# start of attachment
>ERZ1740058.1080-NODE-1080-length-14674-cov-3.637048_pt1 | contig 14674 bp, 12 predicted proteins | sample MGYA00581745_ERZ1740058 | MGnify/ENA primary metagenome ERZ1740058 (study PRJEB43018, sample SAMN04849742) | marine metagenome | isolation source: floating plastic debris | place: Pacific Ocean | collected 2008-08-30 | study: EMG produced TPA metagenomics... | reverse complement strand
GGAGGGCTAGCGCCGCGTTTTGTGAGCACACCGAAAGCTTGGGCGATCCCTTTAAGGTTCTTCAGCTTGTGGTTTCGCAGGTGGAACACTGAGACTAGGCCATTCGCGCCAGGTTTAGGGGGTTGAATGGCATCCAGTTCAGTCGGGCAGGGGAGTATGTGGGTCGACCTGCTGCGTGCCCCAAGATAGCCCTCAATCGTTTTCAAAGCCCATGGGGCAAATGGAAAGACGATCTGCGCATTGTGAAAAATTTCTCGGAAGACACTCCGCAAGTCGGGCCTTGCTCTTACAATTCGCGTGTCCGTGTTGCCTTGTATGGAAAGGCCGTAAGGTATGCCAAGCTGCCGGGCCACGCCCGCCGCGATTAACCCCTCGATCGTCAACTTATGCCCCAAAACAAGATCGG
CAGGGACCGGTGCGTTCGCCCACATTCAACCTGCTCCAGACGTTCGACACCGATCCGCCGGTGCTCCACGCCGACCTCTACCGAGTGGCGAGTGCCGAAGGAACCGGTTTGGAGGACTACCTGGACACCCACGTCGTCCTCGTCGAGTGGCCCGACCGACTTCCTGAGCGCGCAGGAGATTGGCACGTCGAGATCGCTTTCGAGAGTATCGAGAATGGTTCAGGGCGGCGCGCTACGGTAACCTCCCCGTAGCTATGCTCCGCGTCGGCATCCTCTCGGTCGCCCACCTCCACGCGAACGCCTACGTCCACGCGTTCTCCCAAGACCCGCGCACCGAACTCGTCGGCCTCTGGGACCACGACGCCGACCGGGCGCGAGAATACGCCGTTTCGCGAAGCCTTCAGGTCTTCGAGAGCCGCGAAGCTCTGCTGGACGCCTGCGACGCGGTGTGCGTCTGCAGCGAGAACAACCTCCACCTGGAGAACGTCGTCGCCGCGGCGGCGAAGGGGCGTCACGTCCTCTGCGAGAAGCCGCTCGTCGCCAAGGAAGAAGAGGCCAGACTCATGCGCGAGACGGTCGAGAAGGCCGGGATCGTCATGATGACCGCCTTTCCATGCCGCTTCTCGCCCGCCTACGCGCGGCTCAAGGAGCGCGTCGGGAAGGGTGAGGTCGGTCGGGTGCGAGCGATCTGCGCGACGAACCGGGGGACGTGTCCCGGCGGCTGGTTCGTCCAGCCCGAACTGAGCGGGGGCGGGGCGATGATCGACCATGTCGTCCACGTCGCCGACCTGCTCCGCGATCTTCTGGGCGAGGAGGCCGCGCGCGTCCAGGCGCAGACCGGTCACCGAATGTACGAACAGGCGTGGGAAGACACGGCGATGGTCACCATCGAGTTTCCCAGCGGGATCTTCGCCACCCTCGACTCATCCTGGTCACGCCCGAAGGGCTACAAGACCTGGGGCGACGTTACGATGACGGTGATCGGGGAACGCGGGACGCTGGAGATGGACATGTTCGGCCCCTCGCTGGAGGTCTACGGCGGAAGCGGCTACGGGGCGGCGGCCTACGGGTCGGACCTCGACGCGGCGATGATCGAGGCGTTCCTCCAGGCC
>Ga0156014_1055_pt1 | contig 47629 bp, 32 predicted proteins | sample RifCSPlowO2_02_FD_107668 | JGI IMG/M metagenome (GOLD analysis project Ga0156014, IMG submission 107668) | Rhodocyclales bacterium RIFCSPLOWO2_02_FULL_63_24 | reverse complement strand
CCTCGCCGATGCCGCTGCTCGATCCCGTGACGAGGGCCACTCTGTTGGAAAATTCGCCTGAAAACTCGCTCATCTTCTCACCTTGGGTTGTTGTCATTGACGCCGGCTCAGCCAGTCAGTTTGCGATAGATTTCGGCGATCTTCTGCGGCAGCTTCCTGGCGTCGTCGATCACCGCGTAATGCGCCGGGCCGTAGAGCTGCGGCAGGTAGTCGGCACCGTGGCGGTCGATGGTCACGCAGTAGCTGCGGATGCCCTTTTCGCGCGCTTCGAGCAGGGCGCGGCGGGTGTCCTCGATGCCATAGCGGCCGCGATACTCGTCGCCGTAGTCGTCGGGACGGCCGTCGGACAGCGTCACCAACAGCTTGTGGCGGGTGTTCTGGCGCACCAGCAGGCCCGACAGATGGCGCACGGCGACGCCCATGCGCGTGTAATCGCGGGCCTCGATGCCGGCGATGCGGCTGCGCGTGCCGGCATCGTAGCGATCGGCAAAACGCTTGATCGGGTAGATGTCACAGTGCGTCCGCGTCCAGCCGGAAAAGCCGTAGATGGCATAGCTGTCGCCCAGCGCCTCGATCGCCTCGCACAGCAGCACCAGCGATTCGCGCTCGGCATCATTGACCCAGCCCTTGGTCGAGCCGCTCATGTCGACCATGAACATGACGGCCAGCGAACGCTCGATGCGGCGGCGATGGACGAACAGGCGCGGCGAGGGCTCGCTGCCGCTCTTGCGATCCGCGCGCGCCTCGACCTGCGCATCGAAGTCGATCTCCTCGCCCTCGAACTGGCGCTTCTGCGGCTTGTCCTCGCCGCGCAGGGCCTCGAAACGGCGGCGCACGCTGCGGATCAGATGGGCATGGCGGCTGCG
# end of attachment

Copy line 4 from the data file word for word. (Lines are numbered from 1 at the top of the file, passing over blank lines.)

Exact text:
>Ga0156014_1055_pt1 | contig 47629 bp, 32 predicted proteins | sample RifCSPlowO2_02_FD_107668 | JGI IMG/M metagenome (GOLD analysis project Ga0156014, IMG submission 107668) | Rhodocyclales bacterium RIFCSPLOWO2_02_FULL_63_24 | reverse complement strand